The young director behind Hard to Get, the opening film at this year’s Durban
International Film Festival, (and his debut feature film), Zee Ntuli has already
received significant acclaim with his short-form work, including music videos for
Wrestlerish and Crash Car Burn, and Ster-Kinekor’s “Grandfather’ cinema advert.
His short film Bomlambo (Those of the Water) won Best Film at the New
York International Film Festival. He also writes for several ongoing television
series’ including Intersexions, Soul City and Mshika Shika.
WHEN DID YOU FIRST REALISE THAT YOU WANTED TO MAKE A CAREER
AS A FILMMAKER?
In high school a group of students and I were assigned a project that involved
making a short film. We shot a mockumentary about the different social circles in
our high school, using the conventions of a wildlife doccie. I enjoyed the
filmmaking process so much that I knew pretty much there and then that I
needed to pursue it as a career.
IS THERE ANYONE WHOM YOU WOULD DESCRIBE AS YOUR MENTOR?
I’ve been fortunate enough to have a few people who have mentored me since
the beginning of my career. The producers of Hard To Get, Helena Spring
and Junaid Ahmed, have mentored me since the beginning of the project years
ago and continue to do so. They have both shared a wealth of experience,
wisdom and passion, carefully guiding me through the process of making my first
feature film. They have both gone far above and beyond the role of producer
while making Hard To Get, nurturing both the project and my growth as a
WHAT ARE YOUR TOP THREE FILMS OF ALL TIME AND WHY?
That’s a very tough one!
Fight Club – for me this film masterfully combines mainstream and
alternative filmmaking, creating a film with a loud, bold and unique voice. The
film’s fearless nature is what makes it for me – no punches were pulled in this
Pan’s Labyrinth – you can feel the love and detail woven into every
frame of Pan’s Labyrinth. The film tells an epic, mythical tale in such an
incredibly sensitive and nuanced fashion.
Slumdog Millionaire – this is a film with such heart and vibrancy. It has
such an incredible kinetic energy to it. Danny Boyle so carefully balances the joy
of youth with a hard to swallow, tragic reality.
AS A STORYTELLER AND A VISUAL CREATOR, WHAT ARE THE IDEAS,
ISSUES AND IMAGES THAT MATTER MOST TO YOU AND CONTINUE TO ARISE IN
I have always grappled with the concepts of identity, belonging and coming of
age. I think post-apartheid South Africa is such an incredibly unique society,
both beautiful and gruesome at the same time. The melting pot of cultures and
complex history naturally lends itself to confusion regarding identity and
belonging. We are a nation with an identity crisis, and quite understandably so.
I was born in the UK, where my father was in exile. I grew up in London, then
relocated to South Africa in 1994. I’m part Ndebele, part English, part Zulu, part
something else and so on… South African with a British passport. I feel like we
all know that South Africa is home, we just haven’t all figured out where to put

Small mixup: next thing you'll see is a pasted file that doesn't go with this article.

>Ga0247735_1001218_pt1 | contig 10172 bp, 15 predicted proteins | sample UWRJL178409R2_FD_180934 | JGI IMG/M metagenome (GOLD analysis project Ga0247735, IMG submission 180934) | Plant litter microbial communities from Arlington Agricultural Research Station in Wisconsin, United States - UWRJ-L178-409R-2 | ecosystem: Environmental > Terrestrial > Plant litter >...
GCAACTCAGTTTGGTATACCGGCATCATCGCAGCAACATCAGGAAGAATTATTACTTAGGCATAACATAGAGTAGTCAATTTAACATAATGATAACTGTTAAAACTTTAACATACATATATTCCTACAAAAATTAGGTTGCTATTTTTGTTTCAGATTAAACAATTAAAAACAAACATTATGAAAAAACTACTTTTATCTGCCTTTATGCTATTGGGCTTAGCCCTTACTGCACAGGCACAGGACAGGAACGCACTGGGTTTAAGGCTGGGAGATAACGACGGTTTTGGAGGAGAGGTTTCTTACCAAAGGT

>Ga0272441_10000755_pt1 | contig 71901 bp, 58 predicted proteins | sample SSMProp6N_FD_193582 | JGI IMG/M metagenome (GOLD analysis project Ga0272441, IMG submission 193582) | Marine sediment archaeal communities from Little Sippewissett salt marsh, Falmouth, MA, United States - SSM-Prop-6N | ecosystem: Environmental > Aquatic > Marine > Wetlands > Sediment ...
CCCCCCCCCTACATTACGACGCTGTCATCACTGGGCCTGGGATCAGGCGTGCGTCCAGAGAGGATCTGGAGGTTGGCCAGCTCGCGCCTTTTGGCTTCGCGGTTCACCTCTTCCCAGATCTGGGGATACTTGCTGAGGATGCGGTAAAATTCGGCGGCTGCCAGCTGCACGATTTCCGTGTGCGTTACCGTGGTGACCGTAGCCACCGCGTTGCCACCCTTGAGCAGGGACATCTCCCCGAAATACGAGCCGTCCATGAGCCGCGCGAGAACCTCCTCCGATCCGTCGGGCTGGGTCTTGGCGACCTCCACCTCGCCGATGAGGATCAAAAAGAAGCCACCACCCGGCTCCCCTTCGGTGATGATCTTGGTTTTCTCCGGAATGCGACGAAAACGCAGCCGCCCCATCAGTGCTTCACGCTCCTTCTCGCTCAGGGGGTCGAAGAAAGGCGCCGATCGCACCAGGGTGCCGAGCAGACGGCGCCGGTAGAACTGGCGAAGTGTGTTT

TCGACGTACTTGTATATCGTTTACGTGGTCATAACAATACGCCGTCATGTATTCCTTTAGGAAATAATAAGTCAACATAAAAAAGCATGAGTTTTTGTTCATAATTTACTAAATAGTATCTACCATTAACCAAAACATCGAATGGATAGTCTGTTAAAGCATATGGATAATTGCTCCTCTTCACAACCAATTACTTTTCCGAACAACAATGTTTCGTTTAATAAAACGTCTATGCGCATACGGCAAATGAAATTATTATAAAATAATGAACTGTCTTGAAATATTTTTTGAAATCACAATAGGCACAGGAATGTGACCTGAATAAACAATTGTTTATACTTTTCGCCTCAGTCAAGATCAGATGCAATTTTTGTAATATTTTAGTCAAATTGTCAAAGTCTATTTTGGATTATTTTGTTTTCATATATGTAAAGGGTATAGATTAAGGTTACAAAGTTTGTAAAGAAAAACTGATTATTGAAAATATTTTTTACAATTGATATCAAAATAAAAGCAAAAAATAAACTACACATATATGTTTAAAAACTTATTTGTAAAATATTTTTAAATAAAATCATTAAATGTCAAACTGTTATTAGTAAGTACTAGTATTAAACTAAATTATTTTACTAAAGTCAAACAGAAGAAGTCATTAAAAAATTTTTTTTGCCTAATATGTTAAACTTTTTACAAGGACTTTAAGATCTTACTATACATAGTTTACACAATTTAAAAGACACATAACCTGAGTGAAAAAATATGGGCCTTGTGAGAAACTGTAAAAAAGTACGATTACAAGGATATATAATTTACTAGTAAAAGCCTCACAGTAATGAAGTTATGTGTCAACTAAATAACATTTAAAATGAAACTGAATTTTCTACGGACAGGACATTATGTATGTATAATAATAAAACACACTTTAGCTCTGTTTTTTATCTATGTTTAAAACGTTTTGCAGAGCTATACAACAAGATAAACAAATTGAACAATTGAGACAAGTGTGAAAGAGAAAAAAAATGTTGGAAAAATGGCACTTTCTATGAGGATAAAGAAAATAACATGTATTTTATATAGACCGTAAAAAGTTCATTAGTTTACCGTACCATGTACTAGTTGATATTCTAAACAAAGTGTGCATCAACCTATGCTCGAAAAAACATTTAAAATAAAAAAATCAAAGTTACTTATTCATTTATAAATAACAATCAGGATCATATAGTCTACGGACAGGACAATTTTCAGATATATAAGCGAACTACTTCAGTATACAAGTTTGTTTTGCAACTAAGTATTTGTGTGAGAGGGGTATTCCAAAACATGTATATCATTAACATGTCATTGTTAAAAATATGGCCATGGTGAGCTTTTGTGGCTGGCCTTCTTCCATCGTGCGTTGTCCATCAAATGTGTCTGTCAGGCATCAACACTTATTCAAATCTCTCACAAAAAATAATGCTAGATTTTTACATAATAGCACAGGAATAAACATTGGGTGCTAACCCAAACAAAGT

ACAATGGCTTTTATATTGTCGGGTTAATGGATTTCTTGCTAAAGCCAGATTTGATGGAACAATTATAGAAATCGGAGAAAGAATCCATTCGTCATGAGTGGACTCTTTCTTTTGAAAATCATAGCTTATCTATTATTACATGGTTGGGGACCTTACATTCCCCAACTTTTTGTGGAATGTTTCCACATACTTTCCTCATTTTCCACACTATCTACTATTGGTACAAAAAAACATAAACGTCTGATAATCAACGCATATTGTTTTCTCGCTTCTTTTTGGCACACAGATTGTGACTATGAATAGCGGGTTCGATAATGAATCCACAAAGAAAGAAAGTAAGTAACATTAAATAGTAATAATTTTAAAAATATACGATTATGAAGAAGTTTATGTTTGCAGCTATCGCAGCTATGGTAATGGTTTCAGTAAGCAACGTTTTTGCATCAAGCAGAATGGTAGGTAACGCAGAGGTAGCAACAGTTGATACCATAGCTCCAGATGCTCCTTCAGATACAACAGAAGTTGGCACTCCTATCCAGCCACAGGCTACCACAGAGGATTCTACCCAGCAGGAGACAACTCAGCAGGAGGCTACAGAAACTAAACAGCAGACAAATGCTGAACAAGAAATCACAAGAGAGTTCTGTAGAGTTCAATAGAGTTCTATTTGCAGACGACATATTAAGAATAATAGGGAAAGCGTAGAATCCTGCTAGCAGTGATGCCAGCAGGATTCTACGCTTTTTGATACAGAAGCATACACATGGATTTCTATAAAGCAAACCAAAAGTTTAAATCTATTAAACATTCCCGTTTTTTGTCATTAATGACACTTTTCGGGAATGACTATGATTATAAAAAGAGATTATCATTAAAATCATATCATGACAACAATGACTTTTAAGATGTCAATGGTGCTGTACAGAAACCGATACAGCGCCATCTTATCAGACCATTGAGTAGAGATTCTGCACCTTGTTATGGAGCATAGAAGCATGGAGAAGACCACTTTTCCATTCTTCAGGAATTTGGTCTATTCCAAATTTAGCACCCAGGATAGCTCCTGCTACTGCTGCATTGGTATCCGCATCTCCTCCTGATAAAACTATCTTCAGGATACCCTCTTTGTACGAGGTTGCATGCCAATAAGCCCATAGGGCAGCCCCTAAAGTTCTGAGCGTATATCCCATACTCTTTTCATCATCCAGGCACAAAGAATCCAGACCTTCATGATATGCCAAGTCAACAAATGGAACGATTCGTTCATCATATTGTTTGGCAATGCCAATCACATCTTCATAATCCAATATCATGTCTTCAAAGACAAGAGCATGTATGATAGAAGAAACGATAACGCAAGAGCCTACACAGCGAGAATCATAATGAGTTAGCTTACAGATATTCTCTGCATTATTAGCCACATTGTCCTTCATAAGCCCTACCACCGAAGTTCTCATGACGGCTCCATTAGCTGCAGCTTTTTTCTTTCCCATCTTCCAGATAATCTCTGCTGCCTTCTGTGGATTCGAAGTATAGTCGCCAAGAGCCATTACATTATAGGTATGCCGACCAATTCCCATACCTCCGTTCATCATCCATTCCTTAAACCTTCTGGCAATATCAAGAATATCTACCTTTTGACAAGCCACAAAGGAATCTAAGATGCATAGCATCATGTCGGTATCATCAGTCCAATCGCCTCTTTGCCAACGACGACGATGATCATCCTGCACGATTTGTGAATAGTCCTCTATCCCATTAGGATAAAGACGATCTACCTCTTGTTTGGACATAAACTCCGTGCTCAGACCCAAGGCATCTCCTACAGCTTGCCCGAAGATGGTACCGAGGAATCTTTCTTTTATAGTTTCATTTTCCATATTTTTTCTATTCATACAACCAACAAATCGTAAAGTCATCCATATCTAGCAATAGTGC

our furniture. These themes resonate on an incredibly personal level, and
always find their way into my work.
Visually, I have found that I draw upon the elements in my work. Fire, water,
wind and earth have become essential tools used to code my work. I think we
all have such primal reactions to the elements that using them on film can have
IF YOU WERE OFFERED A BLANK CHEQUE TO MAKE WHATEVER FILM
YOU WANTED, WHAT WOULD IT BE?
I would make an over-the-top South African superhero film, a fun action-comedy
romp, with Hollywoodesque spectacle, all on local turf. I think that would be
great fun. Imagine Israel Makoe as GwinyaMan, the deadbeat single father of
troublesome kids, who gains superpowers from his gogo’s magwinyas
(vetkoek), then has to save South Africa from certain doom. Haha!
WHAT PROJECTS ARE YOU BUSY WITH NOW AND WHAT DO YOU HAVE
PLANNED FOR THE NEAR FUTURE?
GwinyaMan! Haha. I am still working on Hard To Get, my first
feature. We are putting the finishing touches on the film. I am also working with
James Ngcobo and T.T. Sibisi (my Hard To Get co-writer) on a new music-
driven film also spearheaded by Helena Spring and Junaid Ahmed.
HOW WOULD YOU DESCRIBE YOUR APPROACH TO PERFORMANCE
I think that I am a hands-on performance director. I feel that the rehearsal
process is vital to any project’s success. I like to get the cast into a room and
experiment, explore and discover more than what’s on the page. I try to use a
mixture of a technique-based approach and a looser, more impulse-driven
approach to work with actors. I try to be as involved as possible in crafting the
performances, but also careful to give the actors the space and freedom to own
WHAT ARE YOU MOST COMFORTABLE WITH – DIRECTING ACTION
SEQUENCES OR DIRECTING MOMENTS OF INTENSE PERFORMANCE?
I am most comfortable with directing moments of intense performance. However,
I am working on my action skills for GwinyaMan!
WHAT ADVICE CAN YOU OFFER ASPIRING WRITERS AND DIRECTORS?
Filmmaking is as tough as it is rewarding. In my limited experience, I feel that
the less you think you know, the better off you are. Filmmaking is an enormous
craft, with an endless number of facets and elements. It is a beast of an
art/business form, constantly growing and changing. I feel it is key to ensure
that you are constantly growing, and stay thirsty for experience and knowledge.